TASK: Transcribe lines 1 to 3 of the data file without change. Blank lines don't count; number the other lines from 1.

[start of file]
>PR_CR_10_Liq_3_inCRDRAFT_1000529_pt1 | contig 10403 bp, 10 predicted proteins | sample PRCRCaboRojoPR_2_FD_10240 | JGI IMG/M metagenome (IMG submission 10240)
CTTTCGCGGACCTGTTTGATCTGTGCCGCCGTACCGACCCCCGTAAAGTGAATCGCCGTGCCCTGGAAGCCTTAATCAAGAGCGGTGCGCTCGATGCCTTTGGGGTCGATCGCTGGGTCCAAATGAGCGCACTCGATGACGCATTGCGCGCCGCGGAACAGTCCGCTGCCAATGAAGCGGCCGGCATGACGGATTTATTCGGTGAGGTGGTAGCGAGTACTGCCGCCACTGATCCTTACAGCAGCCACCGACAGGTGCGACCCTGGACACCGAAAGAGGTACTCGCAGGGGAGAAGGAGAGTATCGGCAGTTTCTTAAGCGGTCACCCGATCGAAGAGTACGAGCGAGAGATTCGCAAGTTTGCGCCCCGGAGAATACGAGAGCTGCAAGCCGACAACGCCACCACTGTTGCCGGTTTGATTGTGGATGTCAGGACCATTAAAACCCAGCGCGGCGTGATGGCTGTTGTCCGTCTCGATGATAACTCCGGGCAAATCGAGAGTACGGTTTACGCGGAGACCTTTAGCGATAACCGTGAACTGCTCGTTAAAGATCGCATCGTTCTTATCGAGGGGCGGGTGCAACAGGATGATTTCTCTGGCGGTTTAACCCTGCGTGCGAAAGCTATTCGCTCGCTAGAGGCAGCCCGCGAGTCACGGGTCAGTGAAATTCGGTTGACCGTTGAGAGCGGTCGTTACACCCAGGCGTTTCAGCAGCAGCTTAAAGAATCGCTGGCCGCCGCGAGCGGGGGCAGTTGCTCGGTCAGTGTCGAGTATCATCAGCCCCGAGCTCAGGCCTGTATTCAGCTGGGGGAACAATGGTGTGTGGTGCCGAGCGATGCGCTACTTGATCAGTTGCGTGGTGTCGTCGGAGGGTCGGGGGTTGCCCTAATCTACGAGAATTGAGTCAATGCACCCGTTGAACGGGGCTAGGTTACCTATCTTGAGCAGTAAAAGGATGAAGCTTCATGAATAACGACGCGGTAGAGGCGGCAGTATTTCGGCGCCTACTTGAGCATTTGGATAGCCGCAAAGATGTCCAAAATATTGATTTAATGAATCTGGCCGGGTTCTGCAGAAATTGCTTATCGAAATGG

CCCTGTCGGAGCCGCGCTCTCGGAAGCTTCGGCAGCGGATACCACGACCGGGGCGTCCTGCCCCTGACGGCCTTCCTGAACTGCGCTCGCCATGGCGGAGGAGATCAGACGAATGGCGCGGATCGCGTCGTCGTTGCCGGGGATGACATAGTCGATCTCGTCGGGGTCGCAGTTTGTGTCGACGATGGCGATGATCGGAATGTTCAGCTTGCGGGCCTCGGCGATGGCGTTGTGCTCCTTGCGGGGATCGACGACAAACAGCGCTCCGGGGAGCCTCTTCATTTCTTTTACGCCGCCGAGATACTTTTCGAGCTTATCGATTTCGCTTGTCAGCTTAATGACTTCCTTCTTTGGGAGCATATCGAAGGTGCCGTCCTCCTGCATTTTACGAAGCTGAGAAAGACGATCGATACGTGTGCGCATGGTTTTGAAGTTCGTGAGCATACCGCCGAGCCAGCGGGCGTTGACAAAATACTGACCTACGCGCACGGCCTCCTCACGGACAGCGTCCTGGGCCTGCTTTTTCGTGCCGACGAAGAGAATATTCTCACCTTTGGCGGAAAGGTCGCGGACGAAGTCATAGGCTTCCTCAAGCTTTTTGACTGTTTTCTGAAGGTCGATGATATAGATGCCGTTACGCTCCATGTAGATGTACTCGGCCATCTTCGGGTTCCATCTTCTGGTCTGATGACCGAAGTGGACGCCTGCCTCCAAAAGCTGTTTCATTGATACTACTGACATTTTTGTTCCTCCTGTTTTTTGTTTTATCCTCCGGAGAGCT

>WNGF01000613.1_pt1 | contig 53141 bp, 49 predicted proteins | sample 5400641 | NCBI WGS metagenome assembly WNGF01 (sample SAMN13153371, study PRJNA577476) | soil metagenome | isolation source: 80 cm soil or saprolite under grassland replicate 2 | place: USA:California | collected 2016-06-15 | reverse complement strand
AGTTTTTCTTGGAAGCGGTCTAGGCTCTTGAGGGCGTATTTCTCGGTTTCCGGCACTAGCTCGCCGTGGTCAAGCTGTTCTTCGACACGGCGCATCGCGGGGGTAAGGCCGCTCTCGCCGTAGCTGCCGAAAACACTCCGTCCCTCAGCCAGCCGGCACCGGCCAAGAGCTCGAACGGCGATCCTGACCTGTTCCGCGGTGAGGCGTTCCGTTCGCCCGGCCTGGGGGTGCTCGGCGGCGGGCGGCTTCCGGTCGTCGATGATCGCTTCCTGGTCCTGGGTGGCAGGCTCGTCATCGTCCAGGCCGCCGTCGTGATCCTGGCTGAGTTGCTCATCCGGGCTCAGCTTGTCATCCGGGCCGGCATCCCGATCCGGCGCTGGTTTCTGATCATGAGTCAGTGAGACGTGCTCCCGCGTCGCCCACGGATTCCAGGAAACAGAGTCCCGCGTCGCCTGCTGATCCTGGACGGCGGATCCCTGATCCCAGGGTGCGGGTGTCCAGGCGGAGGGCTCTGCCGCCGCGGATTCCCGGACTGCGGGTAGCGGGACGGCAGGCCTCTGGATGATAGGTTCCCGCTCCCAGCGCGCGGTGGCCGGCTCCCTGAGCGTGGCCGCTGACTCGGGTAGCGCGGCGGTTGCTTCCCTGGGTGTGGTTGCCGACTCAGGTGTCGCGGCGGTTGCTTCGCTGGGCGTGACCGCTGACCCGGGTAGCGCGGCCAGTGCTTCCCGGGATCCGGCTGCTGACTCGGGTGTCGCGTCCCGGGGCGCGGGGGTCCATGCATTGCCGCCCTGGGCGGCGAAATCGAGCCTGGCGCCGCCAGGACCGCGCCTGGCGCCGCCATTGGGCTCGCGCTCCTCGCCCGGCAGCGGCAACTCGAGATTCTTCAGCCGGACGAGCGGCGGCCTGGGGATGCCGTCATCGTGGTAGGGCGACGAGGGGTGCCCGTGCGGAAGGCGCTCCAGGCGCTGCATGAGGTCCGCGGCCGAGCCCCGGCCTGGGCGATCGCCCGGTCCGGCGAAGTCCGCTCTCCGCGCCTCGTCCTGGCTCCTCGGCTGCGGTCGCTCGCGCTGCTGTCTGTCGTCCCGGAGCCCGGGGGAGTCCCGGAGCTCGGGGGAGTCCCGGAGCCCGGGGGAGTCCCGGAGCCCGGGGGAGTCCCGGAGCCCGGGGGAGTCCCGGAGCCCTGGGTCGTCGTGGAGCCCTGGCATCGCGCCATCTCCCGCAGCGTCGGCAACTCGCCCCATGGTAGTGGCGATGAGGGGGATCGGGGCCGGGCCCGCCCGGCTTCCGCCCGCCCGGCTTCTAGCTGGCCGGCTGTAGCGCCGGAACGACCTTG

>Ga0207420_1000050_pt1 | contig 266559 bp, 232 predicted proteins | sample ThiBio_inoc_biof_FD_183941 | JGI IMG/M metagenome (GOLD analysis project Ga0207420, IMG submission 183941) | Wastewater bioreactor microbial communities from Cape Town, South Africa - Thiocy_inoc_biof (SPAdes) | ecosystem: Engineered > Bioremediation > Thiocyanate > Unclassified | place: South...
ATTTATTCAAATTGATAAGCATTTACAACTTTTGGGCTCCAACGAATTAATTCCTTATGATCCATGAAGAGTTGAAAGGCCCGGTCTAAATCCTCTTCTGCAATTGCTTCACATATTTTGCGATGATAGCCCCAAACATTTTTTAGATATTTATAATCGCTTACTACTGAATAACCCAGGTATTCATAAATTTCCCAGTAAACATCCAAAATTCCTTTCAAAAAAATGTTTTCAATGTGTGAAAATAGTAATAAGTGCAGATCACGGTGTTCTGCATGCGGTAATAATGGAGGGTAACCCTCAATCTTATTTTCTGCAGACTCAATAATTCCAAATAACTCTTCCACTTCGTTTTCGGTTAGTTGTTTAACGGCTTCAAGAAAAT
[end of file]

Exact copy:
>PR_CR_10_Liq_3_inCRDRAFT_1000529_pt1 | contig 10403 bp, 10 predicted proteins | sample PRCRCaboRojoPR_2_FD_10240 | JGI IMG/M metagenome (IMG submission 10240)
CTTTCGCGGACCTGTTTGATCTGTGCCGCCGTACCGACCCCCGTAAAGTGAATCGCCGTGCCCTGGAAGCCTTAATCAAGAGCGGTGCGCTCGATGCCTTTGGGGTCGATCGCTGGGTCCAAATGAGCGCACTCGATGACGCATTGCGCGCCGCGGAACAGTCCGCTGCCAATGAAGCGGCCGGCATGACGGATTTATTCGGTGAGGTGGTAGCGAGTACTGCCGCCACTGATCCTTACAGCAGCCACCGACAGGTGCGACCCTGGACACCGAAAGAGGTACTCGCAGGGGAGAAGGAGAGTATCGGCAGTTTCTTAAGCGGTCACCCGATCGAAGAGTACGAGCGAGAGATTCGCAAGTTTGCGCCCCGGAGAATACGAGAGCTGCAAGCCGACAACGCCACCACTGTTGCCGGTTTGATTGTGGATGTCAGGACCATTAAAACCCAGCGCGGCGTGATGGCTGTTGTCCGTCTCGATGATAACTCCGGGCAAATCGAGAGTACGGTTTACGCGGAGACCTTTAGCGATAACCGTGAACTGCTCGTTAAAGATCGCATCGTTCTTATCGAGGGGCGGGTGCAACAGGATGATTTCTCTGGCGGTTTAACCCTGCGTGCGAAAGCTATTCGCTCGCTAGAGGCAGCCCGCGAGTCACGGGTCAGTGAAATTCGGTTGACCGTTGAGAGCGGTCGTTACACCCAGGCGTTTCAGCAGCAGCTTAAAGAATCGCTGGCCGCCGCGAGCGGGGGCAGTTGCTCGGTCAGTGTCGAGTATCATCAGCCCCGAGCTCAGGCCTGTATTCAGCTGGGGGAACAATGGTGTGTGGTGCCGAGCGATGCGCTACTTGATCAGTTGCGTGGTGTCGTCGGAGGGTCGGGGGTTGCCCTAATCTACGAGAATTGAGTCAATGCACCCGTTGAACGGGGCTAGGTTACCTATCTTGAGCAGTAAAAGGATGAAGCTTCATGAATAACGACGCGGTAGAGGCGGCAGTATTTCGGCGCCTACTTGAGCATTTGGATAGCCGCAAAGATGTCCAAAATATTGATTTAATGAATCTGGCCGGGTTCTGCAGAAATTGCTTATCGAAATGG

CCCTGTCGGAGCCGCGCTCTCGGAAGCTTCGGCAGCGGATACCACGACCGGGGCGTCCTGCCCCTGACGGCCTTCCTGAACTGCGCTCGCCATGGCGGAGGAGATCAGACGAATGGCGCGGATCGCGTCGTCGTTGCCGGGGATGACATAGTCGATCTCGTCGGGGTCGCAGTTTGTGTCGACGATGGCGATGATCGGAATGTTCAGCTTGCGGGCCTCGGCGATGGCGTTGTGCTCCTTGCGGGGATCGACGACAAACAGCGCTCCGGGGAGCCTCTTCATTTCTTTTACGCCGCCGAGATACTTTTCGAGCTTATCGATTTCGCTTGTCAGCTTAATGACTTCCTTCTTTGGGAGCATATCGAAGGTGCCGTCCTCCTGCATTTTACGAAGCTGAGAAAGACGATCGATACGTGTGCGCATGGTTTTGAAGTTCGTGAGCATACCGCCGAGCCAGCGGGCGTTGACAAAATACTGACCTACGCGCACGGCCTCCTCACGGACAGCGTCCTGGGCCTGCTTTTTCGTGCCGACGAAGAGAATATTCTCACCTTTGGCGGAAAGGTCGCGGACGAAGTCATAGGCTTCCTCAAGCTTTTTGACTGTTTTCTGAAGGTCGATGATATAGATGCCGTTACGCTCCATGTAGATGTACTCGGCCATCTTCGGGTTCCATCTTCTGGTCTGATGACCGAAGTGGACGCCTGCCTCCAAAAGCTGTTTCATTGATACTACTGACATTTTTGTTCCTCCTGTTTTTTGTTTTATCCTCCGGAGAGCT